Our Occulted History overturns conventional knowledge and beliefs, presenting compelling evidence that the earth once hosted prehistoric civilizations using technologies that very well may have surpassed our own.… Read the rest
Mega-rich, ultra-successful record producer Russell Simmons says there's ABSOLUTELY, POSITIVELY no such thing as the Illuminati ... which is EXACTLY what someone in the Illuminati would say!!!!
Continuing in the tradition of pop culture luminaries being accused of membership in the Illuminati, the usual suspects on the internet are having a field day with the supposed Illuminati hand signal made by Beyonce during her Superbowl halftime show. Digital Journal does a good job rounding up the fun:
… Read the rest
Did Beyonce flash the Illuminati sign during the halftime show at Super Bowl? New World Order conspiracy theorists say she did and that she may have declared to the world that she and her husband are members of the super-secret cult.
Beyonce was captured flashing the Illuminati sign during her super-sexy Pepsi Halftime Show at Super Bowl XLVII at the Superdome in New Orleans just before the lights went out…
During her performance, Beyonce made the triangle sign that those who are into arcane symbols say is the Illuminati symbol. The Examiner writes: “For the record, the Illuminati sign has deep history in the world.
Fear of the unknown can be as common as knowing that the sun will set and rise once again. Chaos can be an ally, but can also bite the rear if given too much credence. Sometimes a person may feel the need to know, or the need to have some illusion of control over something they cannot possible know or control. This can have the potential of not only hurting the person also others, indirectly or directly. To Illuminate this, I share a story about a man who helped six children, and how the those needy for control have harmed themselves and others.
… Read the rest
“I don’t know what to do,” sighed Gene Rosen. “I’m getting hang-up calls, I’m getting some calls, I’m getting emails with, not direct threats, but accusations that I’m lying, that I’m a crisis actor, ‘how much am I being paid?’”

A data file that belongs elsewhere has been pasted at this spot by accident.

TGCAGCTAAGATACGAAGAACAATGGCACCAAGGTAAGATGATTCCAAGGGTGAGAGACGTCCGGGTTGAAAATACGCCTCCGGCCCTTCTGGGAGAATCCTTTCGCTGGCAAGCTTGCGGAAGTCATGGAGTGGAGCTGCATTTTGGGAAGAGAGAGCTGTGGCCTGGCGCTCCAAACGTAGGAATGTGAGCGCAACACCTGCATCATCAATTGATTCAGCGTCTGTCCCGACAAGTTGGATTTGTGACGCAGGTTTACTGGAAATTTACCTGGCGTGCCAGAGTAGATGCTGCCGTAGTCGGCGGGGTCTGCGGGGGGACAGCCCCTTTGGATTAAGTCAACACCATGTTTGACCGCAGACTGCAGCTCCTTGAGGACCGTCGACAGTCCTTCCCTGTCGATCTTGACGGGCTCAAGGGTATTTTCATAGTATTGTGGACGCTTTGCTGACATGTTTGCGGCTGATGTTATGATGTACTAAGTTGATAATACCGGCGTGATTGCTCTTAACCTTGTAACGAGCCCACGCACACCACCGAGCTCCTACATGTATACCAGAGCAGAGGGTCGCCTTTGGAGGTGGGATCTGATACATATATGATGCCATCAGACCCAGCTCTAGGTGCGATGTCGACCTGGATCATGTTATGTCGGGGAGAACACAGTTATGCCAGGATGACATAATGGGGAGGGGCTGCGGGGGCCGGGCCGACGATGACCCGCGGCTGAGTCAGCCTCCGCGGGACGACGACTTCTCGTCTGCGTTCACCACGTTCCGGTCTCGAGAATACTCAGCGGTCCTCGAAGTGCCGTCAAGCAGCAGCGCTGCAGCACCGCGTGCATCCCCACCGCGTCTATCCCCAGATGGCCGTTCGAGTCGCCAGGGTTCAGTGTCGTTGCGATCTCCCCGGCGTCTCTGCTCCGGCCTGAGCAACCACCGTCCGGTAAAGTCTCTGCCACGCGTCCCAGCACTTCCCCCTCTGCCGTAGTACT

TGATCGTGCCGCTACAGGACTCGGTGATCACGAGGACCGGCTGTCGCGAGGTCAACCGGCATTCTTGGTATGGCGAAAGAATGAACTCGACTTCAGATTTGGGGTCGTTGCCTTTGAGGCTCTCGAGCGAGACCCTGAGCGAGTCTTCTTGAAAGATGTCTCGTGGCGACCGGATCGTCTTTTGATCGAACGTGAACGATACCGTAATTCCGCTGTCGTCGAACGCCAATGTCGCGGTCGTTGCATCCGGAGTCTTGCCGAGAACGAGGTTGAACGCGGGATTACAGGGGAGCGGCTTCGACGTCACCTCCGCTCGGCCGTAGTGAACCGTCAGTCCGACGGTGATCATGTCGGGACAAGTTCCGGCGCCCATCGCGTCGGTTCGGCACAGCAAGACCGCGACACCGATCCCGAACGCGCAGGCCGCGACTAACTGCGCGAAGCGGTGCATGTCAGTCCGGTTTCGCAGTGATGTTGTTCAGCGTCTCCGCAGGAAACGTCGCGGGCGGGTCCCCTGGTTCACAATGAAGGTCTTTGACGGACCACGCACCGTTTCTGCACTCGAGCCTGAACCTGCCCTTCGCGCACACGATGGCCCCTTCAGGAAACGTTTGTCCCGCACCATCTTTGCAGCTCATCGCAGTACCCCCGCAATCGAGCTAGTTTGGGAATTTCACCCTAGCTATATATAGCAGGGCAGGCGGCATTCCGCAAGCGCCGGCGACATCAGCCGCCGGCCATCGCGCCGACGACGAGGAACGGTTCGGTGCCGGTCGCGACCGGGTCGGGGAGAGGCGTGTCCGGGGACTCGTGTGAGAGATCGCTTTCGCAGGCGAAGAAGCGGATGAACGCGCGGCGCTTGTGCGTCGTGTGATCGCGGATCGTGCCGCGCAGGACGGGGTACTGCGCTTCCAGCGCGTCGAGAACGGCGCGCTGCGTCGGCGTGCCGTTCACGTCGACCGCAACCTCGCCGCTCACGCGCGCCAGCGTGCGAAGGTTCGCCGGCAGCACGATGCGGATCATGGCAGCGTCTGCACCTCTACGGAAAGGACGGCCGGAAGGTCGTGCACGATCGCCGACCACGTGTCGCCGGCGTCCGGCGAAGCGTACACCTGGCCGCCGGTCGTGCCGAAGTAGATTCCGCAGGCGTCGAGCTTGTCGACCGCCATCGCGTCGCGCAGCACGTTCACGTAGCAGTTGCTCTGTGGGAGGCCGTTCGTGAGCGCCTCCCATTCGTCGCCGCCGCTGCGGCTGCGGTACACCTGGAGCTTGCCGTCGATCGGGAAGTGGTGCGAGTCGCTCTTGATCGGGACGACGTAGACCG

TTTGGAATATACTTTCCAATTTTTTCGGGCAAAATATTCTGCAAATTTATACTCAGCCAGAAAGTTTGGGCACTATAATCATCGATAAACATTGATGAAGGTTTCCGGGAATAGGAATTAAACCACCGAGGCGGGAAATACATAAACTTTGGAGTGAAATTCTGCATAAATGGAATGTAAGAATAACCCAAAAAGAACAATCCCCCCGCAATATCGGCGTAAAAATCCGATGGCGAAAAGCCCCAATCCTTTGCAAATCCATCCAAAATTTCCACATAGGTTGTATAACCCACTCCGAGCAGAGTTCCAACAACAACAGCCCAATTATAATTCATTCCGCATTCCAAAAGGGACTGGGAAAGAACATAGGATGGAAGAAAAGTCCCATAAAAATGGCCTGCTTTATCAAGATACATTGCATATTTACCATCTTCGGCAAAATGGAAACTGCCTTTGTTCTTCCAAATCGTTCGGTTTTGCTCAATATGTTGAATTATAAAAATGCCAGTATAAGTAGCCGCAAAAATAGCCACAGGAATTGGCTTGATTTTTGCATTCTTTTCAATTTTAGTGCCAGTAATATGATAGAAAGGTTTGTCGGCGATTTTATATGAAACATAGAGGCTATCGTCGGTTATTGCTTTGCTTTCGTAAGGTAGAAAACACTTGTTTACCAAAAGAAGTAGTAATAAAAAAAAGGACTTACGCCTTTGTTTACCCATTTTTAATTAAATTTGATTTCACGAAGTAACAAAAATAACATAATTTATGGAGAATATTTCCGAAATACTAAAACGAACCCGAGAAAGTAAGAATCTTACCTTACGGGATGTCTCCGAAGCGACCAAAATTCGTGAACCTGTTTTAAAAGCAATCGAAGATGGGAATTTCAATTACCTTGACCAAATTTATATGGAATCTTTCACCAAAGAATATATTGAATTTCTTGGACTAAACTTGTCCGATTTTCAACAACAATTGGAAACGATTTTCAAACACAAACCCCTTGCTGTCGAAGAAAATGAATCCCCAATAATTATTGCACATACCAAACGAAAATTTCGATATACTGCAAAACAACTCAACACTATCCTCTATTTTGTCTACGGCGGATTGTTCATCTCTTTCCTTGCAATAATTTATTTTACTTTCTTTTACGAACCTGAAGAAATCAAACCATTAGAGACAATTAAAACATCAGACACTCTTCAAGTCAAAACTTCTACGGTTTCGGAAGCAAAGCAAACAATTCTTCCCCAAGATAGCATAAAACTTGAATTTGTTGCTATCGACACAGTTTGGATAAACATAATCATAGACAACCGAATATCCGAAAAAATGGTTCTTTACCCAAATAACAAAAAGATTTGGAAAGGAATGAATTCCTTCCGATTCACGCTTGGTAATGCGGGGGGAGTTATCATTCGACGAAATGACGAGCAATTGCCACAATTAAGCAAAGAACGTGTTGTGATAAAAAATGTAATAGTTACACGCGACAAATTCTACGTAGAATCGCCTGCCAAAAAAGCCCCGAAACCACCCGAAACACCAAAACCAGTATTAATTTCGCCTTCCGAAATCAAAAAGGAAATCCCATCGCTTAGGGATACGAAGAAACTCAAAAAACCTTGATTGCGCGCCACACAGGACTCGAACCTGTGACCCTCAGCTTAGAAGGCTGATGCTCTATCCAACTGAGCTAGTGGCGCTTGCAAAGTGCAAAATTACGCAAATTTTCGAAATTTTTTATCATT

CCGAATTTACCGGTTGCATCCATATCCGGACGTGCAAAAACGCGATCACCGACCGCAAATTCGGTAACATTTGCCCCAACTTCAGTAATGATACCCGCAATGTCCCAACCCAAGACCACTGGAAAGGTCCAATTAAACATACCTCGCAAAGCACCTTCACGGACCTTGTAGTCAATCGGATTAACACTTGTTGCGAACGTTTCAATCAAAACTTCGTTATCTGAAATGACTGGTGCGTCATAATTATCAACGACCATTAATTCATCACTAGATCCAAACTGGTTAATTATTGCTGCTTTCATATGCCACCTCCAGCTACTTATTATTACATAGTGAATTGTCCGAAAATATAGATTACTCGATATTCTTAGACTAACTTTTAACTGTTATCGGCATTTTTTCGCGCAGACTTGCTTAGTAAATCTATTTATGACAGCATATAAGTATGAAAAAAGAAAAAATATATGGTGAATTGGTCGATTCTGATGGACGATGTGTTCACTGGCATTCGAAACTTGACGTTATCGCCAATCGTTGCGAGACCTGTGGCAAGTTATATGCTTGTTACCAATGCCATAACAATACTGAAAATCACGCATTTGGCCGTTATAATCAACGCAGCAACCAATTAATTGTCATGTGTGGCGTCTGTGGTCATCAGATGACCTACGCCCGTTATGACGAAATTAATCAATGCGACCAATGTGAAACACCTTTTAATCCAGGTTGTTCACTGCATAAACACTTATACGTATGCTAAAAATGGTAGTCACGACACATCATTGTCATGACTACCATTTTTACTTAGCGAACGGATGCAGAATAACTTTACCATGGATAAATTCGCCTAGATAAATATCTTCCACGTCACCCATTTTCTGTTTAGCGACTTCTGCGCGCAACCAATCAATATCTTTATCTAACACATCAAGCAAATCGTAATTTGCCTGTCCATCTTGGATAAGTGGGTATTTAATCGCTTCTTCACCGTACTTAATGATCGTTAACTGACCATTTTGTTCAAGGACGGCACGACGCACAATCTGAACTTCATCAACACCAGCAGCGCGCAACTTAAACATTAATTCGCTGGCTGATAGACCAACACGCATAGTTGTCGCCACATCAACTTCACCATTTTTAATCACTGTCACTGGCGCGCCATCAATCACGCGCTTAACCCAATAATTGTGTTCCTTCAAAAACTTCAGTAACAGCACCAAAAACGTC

Someone posted a photo of his house online.
Wikipedia lays out the phantom time hypothesis, the odd belief that certain eras of history did not occur:
… Read the rest
The Phantom Time Hypothesis is a conspiracy theory developed by Heribert Illig in 1991. It proposes that periods of history, specifically that of Europe during the Early Middle Ages (AD 614–911), did not exist, and that there has been a systematic effort to cover up that fact. Illig believed that this was achieved through the alteration, misrepresentation and forgery of documentary and physical evidence.
The bases of Illig’s hypothesis include:
The scarcity of archaeological evidence that can be reliably dated to the period AD 614–911, on perceived inadequacies of radiometric and dendrochronological methods of dating this period.
The presence of Romanesque architecture in tenth-century Western Europe. This is taken as evidence that less than half a millennium could have passed since the fall of the Roman Empire, and concludes that the entire Carolingian period, including the person of Charlemagne, is a forgery by medieval chroniclers, more precisely a conspiracy instigated by Otto III and Gerbert d’Aurillac.
Traveling from Texas to Massachusetts, VICE investigates whether the country is actually on the verge of the 2nd Revolutionary War. The Department of Homeland Security classifies them as potential "domestic terrorists"; they prefer to be called patriots. As the economic crisis deepens, a growing movement of Americans is rejecting the two-party system and the mainstream media. They believe a violent revolution is imminent, and they're getting ready for it now. We meet Sgt. Charles Dyer, a U.S. Marine who has taken an oath to disobey unconstitutional orders and take up arms against the government if it becomes tyrannical — and is training a citizen militia to do the same.